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Planning a team retreat

Like any other decisions you are taking for your business, going on a retreat should come with a well-thought plan, clear expectations, and rules* that need to be communicated early on.


Once you have your purpose clear, planning and sharing that plan ahead of the event will help manage expectations. Yours and theirs. Including your team in some of the planning decisions, and asking about their expectations as well can be a great way to start engaging and create trust.

planning a team retreat starts with post it


If you are serious about the success of your retreat (and we sure hope you are!) your planning needs to be very structured and specific. Checklists are planners' favourites! The checklist structure is reassuring, helps delegating, and measuring progress, and will allow for everything to then run smoothly. A basic one can look like that (and get more specific as needed).

  • Define purpose

  • Who is joining? (Beware of the more the merrier narrative - Stay on track with your purpose)

  • find the location (nature, workshop spaces, room options, catering, and great wifi!)

  • agree on date

  • decide on the program (including activities and facilitators)

  • communicate - Information meeting

  • get RSVPs and diet requirements

  • book transportation & confirm rooms and food

  • send out a logistical email to attendees

  • Off you go!

  • Feedback and follow up

However, it is also important to make sure logistic does not make you forget why you are doing this. A well-planned event will have space to allow for "flow", which is usually where the magic happens. But flow without structure easily turns into chaos.

The plan is absolutely essential especially because not everything will always go according to it!


It is easier to be flexible with the plan when we have thought of the event behind the timetable and workshop schedule. That is why we also like to keep in mind these questions, whose answers will help stay aligned with our purpose:

  • What type of host do I want to be?

  • How to get the best out of the venue we picked?

  • How do we create a unique world we can all step in together?

  • How to make the meals a very special community-building moment?

  • How to make this event memorable?

  • How many will we be and to adapt the event to the size of the team?

  • How to create excitement and alignment before we even start?

  • Have regular unformal check-ins with the team on location (how is everyone doing, why are we here today?) and adapt planning if needed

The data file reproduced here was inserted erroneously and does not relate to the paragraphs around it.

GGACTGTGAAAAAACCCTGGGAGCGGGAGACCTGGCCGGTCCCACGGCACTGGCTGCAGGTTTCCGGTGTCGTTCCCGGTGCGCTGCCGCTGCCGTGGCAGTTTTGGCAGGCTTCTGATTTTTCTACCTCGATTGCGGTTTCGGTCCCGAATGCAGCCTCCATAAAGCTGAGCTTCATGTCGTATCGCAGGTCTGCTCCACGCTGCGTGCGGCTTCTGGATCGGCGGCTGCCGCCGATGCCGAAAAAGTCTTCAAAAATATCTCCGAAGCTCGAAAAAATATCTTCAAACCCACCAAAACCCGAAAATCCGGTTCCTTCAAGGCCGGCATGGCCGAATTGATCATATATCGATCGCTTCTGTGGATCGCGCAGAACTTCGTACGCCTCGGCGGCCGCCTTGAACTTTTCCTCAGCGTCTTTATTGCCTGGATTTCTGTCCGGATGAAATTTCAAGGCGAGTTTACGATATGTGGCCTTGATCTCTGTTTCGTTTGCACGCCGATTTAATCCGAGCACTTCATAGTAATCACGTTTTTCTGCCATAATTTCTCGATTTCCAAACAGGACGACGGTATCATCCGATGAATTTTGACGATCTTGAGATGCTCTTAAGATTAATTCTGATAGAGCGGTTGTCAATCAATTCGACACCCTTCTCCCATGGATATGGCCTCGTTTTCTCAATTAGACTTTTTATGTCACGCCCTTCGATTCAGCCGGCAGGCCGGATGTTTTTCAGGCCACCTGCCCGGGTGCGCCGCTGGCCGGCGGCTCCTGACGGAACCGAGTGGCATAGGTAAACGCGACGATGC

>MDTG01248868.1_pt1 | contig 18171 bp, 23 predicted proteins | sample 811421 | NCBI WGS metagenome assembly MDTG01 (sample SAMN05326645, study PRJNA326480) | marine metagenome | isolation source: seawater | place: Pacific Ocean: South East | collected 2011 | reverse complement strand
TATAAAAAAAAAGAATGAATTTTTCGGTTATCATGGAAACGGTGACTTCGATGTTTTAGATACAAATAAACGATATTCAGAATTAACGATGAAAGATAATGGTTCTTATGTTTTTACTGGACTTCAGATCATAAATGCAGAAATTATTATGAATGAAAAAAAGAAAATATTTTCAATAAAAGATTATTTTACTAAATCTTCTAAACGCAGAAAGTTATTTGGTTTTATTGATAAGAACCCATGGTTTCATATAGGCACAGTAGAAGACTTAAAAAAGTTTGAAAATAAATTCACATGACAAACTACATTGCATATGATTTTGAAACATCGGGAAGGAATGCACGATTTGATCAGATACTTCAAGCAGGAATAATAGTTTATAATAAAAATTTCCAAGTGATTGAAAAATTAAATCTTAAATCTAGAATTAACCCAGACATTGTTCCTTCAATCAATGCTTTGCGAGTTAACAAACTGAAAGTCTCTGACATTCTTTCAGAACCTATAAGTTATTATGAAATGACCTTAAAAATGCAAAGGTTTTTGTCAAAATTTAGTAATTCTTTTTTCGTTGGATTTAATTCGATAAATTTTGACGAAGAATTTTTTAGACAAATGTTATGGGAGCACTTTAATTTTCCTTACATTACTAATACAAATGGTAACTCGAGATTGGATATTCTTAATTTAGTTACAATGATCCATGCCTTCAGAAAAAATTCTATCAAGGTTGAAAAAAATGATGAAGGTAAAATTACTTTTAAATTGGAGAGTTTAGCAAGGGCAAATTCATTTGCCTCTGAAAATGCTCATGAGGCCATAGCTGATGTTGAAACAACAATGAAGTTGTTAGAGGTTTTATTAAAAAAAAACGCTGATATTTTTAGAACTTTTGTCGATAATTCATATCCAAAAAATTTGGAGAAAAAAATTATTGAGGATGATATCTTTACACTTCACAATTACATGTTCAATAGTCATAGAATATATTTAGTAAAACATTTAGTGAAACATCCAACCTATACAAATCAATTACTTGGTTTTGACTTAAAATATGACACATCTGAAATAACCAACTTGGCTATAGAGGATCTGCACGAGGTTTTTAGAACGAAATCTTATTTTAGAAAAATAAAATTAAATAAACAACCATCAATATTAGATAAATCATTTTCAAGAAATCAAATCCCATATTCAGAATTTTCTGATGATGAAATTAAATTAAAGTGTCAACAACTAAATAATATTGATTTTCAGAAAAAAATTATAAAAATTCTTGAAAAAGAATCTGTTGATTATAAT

• Live space for "unconference" - Moments when anyone is invited to share on a topic of their choice or to lead an activity.

  • Keeping time. Ask yourself, is it more important to keep with scheduled time or allow for conversations to run over?

  • This is a different setting that might trigger different behaviors than at the [home] office. What to do in case of conflicts on location?

  • Do not just end. Ride the wave and harness the momentum.

  • Get face-to-face feedback when possible.

  • Communicate learnings, results, and plans.


It is easy to get lost in the excitement of such an event and let "future you" take on more than they can chew.

If all goes well, the team will be in great spirits after the retreat. Start thinking now about what you will do to ride that wave and keep the energy high. Make sure to create digital memories and maybe even content for your marketing team, plan ahead to have good quality pictures and recordings done, think about souvenirs, and any other way the effect of the retreat can last weeks after you are all back at the [home] office.


As soon as you step outside of the normality of the routine the dynamic changes. People interact differently outside of the constraints of office policy and Zoom etiquette. This is something quite special to nurture and explore, but as mentioned earlier, it needs to have some guidelines.

That being said, never forget you can't write retreat without a "treat". Planning a team retreat is essential but we all know "All work and no play makes Jack a dull boy".

Your team must feel the excitement about going on this journey together. While communicating your plan and purpose, do not forget to share some of the fun activities and beautiful things there are to do and see where you are going.

Going deeper: We cannot recommend enough The Art of Gathering by Pryia Parker.


*If the word "rules" sound harsh remember that rules are good, even when it comes to fun.

Rules help control the fun


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